Planning is now better.  You may be aware that yesterday a solar company announced that it now had planning permission for a 5 MW wind farm at Bishops Court.  That is one of the developers to whom we had been speaking.  The planning application went in when the ROC level was at 2 ROCs.  We will just have to wait and see how that project progresses.


We are not increasing ROCs because of a grid cost.  It is important to make that point, because we are also looking at reviewing small-scale ROC levels.  I am very aware that grid costs have gone up substantially for developers.  The Department receives correspondence on that regularly, and we are seeing typically large costs for that.  However, we do not believe that throwing more ROCs at it is going to solve the grid problem.  It will not make it easier for developers.  We believe that, in this instance, the very small change that we are proposing will lever through 50 MW per year of solar energy at this level.  That is what we have been told.  It would bring in maybe £50 million of investment directly to the Northern Ireland economy through supply-chain benefits for companies here which will be involved in construction and maintenance.  These solar farms are being put on farmland and there is a rental income for farmers as well.


Of course, it also adds to our mix; it gives us a wider mix of supply.  Most of these installations will probably be located in the east of Northern Ireland, where the grid does not have the same difficulties as it does in the west, so it gives us that balance.  Yes, solar energy is intermittent, and it will not work in the evening; but it is more predictable than wind and, overall, we think it is a good move.


Let me touch on the cost as well.  We talk about the cost of renewables.  The cost of the ROCs is spread across all UK consumers, and we have done some calculations on that, and just making this slight increase from what the ROC levels were last year will add less than 1p per year to the bill for the consumer, for what we would be getting back from that.


The Chairperson: Forgive my ignorance of this.  Sitting at the back of the room is the gentleman from the company who was with us earlier, along with the Northern Ireland Chamber of Commerce.  I want to visit his company, because I want to find out a bit more about this.


You mentioned a number of issues, including the cost of the land to the farmers.  That is an issue between the developer and the farmer.  I will take you through this.  You mentioned lower local levels of solar irradiance.  How do we compare with the likes of the north of England and Scotland?  I thought that we would be very comparable.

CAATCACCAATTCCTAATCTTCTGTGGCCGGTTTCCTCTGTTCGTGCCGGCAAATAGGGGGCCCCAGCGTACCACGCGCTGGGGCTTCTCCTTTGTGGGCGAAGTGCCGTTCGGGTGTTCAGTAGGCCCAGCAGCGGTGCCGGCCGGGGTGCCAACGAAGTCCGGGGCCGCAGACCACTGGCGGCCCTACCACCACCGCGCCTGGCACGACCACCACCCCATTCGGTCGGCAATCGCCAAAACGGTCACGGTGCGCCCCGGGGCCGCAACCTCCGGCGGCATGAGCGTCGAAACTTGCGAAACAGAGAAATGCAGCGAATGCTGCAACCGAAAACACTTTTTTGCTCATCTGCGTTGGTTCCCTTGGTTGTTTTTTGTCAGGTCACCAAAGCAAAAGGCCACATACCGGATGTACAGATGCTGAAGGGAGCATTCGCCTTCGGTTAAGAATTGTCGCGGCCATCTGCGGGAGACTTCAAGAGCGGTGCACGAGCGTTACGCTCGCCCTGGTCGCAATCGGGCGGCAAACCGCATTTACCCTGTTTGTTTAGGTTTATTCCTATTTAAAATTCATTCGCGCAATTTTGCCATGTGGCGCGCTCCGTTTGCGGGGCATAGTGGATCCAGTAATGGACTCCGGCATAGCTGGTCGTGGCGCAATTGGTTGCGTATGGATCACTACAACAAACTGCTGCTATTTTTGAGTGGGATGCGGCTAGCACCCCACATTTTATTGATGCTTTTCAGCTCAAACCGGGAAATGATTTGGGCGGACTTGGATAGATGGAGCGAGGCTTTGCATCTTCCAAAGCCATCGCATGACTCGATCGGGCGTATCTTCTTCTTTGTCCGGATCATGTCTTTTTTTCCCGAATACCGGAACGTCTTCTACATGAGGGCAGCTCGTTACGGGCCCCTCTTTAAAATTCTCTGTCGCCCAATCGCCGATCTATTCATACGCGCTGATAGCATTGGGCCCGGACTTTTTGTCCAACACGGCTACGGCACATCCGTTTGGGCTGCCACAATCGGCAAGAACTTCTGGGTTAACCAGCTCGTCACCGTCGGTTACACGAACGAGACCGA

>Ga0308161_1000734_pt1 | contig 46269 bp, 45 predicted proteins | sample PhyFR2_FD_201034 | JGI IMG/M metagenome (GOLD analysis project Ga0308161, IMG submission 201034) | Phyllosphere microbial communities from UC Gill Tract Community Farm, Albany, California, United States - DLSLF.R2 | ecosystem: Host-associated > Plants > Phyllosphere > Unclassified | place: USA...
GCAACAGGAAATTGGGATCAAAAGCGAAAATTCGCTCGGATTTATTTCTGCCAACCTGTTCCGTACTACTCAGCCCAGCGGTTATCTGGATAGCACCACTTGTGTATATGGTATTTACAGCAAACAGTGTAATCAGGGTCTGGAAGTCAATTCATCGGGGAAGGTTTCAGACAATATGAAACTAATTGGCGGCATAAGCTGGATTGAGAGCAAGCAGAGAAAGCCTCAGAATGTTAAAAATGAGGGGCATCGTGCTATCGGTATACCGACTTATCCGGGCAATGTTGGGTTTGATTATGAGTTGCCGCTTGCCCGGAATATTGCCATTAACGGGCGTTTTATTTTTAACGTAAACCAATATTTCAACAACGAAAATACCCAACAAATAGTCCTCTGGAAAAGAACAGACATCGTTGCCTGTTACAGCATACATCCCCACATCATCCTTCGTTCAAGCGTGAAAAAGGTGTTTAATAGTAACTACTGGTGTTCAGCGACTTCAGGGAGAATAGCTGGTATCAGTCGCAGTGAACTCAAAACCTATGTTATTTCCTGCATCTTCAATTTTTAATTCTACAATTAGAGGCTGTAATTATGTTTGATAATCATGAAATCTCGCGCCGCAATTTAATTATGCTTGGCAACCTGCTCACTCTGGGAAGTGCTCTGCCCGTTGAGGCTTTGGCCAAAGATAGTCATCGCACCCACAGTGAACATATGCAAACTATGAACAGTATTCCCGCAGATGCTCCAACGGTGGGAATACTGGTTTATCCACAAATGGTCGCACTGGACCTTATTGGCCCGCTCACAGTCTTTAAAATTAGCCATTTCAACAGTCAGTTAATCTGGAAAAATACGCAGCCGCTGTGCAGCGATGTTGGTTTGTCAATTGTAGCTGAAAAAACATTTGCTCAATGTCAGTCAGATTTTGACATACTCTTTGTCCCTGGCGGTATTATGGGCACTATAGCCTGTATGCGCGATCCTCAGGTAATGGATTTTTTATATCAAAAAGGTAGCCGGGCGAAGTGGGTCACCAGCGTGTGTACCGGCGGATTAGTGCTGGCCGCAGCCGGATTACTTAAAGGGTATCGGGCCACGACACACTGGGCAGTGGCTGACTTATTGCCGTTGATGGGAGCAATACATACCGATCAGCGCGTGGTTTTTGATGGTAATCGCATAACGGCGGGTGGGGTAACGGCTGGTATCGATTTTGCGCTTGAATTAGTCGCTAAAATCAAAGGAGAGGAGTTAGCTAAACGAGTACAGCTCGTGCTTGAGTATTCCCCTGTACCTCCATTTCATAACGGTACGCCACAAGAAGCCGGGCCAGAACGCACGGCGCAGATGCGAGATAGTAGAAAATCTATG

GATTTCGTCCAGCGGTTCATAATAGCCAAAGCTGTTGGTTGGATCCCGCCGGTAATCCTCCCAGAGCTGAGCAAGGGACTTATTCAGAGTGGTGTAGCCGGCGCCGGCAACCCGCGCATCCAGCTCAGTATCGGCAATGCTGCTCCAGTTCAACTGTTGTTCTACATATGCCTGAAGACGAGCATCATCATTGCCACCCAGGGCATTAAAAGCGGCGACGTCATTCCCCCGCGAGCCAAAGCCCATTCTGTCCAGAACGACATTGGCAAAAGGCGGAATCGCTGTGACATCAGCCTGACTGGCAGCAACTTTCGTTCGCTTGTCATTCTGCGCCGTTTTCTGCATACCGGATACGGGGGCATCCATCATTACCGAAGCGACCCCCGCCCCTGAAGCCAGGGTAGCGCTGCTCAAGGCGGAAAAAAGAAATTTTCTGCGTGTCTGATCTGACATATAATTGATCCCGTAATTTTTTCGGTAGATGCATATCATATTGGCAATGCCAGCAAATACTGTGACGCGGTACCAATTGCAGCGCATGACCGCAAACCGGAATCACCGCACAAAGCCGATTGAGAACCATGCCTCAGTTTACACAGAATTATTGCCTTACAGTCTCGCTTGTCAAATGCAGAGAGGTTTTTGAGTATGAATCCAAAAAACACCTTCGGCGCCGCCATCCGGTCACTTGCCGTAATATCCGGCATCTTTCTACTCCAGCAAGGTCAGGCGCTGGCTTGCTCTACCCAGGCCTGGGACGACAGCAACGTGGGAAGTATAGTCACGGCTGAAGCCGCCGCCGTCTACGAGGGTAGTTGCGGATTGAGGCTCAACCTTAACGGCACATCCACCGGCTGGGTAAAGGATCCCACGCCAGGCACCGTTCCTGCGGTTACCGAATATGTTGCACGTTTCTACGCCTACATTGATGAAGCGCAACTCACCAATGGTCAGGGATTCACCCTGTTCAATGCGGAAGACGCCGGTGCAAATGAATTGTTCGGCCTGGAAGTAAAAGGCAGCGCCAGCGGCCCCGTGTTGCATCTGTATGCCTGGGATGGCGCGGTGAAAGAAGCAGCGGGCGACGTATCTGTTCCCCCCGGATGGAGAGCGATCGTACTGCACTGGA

Mr Harris: Yes, we are, and most of what is going in, in Great Britain, is in the south of England.


The Chairperson: As you would expect.


Mr Harris: Yes.  I do not understand completely the whole technology of solar energy.  However, there is a band in Northern Ireland.  Although we are more northerly, we are more attractive even than other parts of Great Britain, which are in the north as well.  That is the evidence that I have been told.  It makes Northern Ireland attractive for solar.


The Chairperson: Will you break down for me the level of compensation return which you are allowing for?  How much has been apportioned to planning, and how much to delays in connection to the grid?  You are clearly saying that those must be compensated.  Will you also explain to me what is meant by the phrase:


"the relative immaturity of the larger scale solar industry here"?


I would have thought that the technology is the same no matter where you put it.


Mr Harris: Yes, although we have none of it here at all.


The Chairperson: I know that.  However, you are not making the point that it would not work here because the technology is the same as in Britain.  What is you point there?


Mr Harris: The point is that it is new to the planners and to the construction sector that is working on here.  Nobody has done large-scale ground-mounted solar in Northern Ireland before.  So, it is new in that sense.  You are quite right about the technology.


The Chairperson: Why should it be compensated for?


Mr Harris: We have done this before with anaerobic digestion (AD), when we gave a higher ROC level for anaerobic digestion to kick-start that market here.  That technology is not new but it was very new to Northern Ireland.  We enhanced the ROC level for AD, which has brought that on substantially here.


The Chairperson: So, it is to attract them here rather than compensate for any immaturity of the —


Mr Harris: It is to give developers here the same rate of return as those in Great Britain, for example.


The Chairperson: I am aware of a major project, and I believe that you have been speaking to the developer as well.  That one went through the planners with relative ease.


Mr Harris: Yes.


The Chairperson: In fact, it was passed as quickly as a single dwelling in the countryside and without the usual issues of objectors and things like that.  I think that it took three months from beginning to end.  So, if Planning Service is being efficient — in that case, I venture that it has been very efficient — how are you compensating for a perceived inefficiency that is not there?